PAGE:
Lindsey Vonn Sustains Knee Injury in Skiing Accident, Will Be Out For the Rest of the Season

Lindsey Vonn of the USA celebrates after taking 1st place during the Audi FIS Alpine Ski World Cup Women's Giant Slalom on January 26, 2013 in Maribor, Slovenia.  Stanko Gruden/Agence Zoom/Getty Images

Lindsey Vonn is in repair. The four-time overall World Cup champion and Olympic gold medalist sustained a knee injury during the opening day of the Alpine Ski World Championships in Austria on Tuesday, Feb. 5, but she is "fine," a source tells Us Weekly.

"She's banged up but fine. She's texting people," the source told Us of Vonn's condition post-crash.

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According to a release from Vonn's sponsor Red Bull, U.S. Ski Team Medical Director Kyle Wilkens determined that Vonn suffered a torn ACL and MCL in her right knee and a lateral tibial plateau fracture. She was evaluated and released shortly after being admitted to the hospital for examination.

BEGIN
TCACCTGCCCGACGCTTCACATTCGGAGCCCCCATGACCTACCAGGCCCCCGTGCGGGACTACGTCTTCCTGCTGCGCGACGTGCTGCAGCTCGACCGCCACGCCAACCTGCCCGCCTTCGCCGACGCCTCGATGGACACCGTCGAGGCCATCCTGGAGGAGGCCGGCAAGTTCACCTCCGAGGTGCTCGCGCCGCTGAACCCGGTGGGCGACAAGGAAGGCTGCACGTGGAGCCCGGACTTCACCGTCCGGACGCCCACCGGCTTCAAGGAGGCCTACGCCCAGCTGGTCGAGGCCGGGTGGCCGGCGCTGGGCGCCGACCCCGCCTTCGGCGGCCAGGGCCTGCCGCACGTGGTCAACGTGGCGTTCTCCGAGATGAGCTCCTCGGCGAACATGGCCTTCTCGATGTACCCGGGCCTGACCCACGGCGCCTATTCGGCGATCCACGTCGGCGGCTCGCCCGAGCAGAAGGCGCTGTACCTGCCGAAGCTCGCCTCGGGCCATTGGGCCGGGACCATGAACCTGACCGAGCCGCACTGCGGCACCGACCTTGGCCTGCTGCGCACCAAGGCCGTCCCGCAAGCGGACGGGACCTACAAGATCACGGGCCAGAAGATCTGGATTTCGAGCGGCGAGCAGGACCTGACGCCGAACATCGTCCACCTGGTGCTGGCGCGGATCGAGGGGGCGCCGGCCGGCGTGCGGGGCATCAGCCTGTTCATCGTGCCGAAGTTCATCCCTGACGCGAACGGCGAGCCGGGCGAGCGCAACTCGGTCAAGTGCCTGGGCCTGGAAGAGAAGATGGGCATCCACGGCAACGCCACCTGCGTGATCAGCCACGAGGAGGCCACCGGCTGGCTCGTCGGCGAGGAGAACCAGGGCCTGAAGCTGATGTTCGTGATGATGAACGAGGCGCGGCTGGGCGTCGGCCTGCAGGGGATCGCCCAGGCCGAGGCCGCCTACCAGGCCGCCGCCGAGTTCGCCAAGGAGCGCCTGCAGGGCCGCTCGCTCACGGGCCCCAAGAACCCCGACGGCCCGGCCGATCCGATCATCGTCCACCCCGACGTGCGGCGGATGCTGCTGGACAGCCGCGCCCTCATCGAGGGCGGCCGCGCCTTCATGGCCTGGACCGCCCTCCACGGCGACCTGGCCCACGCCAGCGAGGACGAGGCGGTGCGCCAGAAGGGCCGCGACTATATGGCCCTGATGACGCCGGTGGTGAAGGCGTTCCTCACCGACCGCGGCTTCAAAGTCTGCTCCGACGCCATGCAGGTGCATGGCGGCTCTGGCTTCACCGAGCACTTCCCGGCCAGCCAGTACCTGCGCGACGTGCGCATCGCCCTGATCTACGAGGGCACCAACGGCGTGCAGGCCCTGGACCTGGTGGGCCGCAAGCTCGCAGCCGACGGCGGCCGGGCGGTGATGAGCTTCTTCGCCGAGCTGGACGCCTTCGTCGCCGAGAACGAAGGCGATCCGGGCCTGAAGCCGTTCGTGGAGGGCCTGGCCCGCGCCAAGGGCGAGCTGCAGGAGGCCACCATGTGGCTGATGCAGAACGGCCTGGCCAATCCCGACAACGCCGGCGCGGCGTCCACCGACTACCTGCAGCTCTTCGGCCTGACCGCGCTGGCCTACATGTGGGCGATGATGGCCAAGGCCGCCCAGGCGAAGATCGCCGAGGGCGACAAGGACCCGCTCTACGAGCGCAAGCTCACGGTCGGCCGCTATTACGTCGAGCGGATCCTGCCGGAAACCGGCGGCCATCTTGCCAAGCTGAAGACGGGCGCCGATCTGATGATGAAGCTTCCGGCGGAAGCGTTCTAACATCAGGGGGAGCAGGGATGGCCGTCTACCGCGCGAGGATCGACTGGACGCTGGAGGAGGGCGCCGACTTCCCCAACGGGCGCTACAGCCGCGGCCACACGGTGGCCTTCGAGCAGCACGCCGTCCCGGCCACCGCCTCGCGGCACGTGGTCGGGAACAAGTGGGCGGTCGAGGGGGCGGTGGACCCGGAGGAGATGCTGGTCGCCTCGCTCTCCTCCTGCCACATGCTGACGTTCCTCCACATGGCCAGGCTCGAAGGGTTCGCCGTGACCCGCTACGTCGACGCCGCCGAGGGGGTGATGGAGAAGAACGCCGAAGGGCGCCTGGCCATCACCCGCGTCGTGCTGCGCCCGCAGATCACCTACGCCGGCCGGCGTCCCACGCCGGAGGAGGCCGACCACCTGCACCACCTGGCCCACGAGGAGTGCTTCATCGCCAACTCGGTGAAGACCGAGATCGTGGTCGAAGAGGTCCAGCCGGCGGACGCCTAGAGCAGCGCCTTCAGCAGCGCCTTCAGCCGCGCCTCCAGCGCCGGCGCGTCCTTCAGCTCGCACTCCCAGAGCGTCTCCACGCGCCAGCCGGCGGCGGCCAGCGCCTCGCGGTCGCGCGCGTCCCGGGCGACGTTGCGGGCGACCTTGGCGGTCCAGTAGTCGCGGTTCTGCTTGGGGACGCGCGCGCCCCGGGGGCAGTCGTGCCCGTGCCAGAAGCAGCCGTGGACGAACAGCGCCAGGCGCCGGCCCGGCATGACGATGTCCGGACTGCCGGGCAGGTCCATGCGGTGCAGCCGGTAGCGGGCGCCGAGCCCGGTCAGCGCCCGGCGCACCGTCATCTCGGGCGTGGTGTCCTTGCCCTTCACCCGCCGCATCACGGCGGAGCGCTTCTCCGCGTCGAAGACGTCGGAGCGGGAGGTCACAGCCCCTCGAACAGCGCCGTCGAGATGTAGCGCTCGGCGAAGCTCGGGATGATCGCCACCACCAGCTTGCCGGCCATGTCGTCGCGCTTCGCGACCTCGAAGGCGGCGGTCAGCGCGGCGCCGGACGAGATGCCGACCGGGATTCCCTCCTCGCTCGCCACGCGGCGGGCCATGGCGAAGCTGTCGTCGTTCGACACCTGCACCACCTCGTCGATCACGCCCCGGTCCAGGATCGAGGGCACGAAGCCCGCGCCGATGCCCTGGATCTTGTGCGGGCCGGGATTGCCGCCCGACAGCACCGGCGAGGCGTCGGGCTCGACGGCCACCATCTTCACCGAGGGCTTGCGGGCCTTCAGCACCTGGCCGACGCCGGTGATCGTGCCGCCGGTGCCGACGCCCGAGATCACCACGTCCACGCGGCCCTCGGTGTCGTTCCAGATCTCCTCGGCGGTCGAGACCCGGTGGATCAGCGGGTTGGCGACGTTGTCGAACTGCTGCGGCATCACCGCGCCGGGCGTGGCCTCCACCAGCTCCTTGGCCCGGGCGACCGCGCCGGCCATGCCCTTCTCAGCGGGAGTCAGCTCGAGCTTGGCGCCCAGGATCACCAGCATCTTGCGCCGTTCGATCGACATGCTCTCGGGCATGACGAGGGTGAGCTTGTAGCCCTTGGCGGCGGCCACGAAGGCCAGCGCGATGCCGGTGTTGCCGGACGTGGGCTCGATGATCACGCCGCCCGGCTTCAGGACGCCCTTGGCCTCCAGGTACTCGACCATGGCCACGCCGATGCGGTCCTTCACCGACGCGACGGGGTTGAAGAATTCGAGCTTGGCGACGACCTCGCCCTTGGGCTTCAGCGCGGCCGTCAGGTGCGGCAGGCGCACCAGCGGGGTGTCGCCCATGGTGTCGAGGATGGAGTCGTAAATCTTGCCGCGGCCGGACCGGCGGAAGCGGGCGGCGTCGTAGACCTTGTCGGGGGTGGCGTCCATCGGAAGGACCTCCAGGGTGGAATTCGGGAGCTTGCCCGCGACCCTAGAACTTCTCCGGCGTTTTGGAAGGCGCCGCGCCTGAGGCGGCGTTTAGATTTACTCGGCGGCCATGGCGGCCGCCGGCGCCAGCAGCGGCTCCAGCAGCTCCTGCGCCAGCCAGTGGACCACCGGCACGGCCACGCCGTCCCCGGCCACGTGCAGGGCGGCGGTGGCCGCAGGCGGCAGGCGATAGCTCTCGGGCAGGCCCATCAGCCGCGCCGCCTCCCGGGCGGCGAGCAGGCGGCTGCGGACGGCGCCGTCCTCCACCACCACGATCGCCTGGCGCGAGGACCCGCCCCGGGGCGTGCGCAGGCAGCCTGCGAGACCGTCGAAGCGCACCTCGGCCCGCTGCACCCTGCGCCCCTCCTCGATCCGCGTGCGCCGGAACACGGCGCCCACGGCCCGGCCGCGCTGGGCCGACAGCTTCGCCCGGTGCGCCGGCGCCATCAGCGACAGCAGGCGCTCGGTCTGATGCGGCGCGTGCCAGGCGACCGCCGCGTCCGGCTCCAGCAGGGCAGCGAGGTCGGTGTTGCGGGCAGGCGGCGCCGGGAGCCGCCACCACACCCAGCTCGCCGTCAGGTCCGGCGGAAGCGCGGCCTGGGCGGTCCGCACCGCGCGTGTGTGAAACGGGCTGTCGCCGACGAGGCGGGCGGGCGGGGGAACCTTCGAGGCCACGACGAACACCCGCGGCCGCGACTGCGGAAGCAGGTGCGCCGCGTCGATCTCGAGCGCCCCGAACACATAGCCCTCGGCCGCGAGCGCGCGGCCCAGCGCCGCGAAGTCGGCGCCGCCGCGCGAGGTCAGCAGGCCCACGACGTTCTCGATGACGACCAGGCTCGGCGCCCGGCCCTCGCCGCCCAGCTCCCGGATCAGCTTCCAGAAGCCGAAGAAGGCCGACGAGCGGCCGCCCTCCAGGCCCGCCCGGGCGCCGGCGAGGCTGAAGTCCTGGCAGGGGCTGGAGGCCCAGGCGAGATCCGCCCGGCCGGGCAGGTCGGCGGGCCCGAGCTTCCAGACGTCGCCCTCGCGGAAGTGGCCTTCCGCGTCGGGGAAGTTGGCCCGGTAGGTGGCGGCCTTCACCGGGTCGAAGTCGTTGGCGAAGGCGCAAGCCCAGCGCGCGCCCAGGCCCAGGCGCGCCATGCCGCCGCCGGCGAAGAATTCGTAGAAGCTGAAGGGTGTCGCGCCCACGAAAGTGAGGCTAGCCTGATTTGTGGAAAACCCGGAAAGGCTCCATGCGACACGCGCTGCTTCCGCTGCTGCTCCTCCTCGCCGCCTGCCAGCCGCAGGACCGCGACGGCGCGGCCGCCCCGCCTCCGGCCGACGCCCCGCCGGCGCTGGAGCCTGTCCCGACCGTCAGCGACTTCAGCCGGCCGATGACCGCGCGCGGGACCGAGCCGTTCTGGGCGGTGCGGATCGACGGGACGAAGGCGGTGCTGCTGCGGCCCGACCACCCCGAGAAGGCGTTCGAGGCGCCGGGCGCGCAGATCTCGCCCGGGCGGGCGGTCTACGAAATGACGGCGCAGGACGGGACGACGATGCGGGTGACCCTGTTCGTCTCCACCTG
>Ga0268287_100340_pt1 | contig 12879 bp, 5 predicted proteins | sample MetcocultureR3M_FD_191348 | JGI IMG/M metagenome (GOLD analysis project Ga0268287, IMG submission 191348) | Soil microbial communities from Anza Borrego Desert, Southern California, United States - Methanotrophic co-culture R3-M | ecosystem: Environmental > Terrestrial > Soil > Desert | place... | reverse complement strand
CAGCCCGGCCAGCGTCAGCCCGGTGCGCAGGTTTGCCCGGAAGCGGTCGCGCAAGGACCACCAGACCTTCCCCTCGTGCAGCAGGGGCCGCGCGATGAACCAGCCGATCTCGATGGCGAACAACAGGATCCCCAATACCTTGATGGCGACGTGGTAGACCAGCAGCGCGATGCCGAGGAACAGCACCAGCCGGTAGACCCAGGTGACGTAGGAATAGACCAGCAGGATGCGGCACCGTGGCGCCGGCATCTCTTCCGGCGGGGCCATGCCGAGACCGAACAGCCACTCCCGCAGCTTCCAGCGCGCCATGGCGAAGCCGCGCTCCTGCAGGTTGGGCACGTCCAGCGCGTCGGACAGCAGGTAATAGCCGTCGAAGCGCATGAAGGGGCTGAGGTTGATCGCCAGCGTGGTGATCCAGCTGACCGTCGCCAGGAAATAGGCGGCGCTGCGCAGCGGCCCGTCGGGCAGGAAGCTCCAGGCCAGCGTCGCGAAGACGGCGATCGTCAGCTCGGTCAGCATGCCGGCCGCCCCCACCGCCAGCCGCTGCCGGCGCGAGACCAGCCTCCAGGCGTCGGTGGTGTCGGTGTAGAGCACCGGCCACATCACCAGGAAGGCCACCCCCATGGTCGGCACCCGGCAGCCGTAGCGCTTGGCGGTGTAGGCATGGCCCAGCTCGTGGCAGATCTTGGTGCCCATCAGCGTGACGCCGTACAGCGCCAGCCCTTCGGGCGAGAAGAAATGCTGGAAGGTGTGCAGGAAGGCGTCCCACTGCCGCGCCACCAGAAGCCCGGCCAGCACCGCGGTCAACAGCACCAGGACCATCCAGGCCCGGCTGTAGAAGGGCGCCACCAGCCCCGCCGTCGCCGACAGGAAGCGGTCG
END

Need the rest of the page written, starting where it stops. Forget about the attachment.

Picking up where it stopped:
Earlier in the day, Vonn, 28, was airlifted to a nearby hospital in Austria after reportedly losing her balance landing a jump during the super G (super giant slalom) of the competition. Her right ski flew off almost immediately, and she slid off-course and into a gate. 

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Doctors at the hospital tell CNN that Vonn's injuries are not life-threatening, but Vonn will be out for the remainder of the season, according to the U.S. team's website. The Olympic gold medalist is expected to return for the 2013-14 World Cup and next February's Winter Olympics in Sochi.

The race had already been postponed for more than three hours because of the fog prior to Vonn's time on the slopes.

On Monday, Vonn wrote in her weekly Denver Post diary that she and her teammates had been unable to train on the course because of the weather conditions.

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"We were supposed to have free skiing on the race course Monday, which means two or three runs for you to learn about the terrain and snow conditions," she wrote. "But because it snowed so much, they closed it to everyone including coaches."

"None of our staff has been on the hill," she continued. "We don't know what shape the hill is in. We don't know anything about it."

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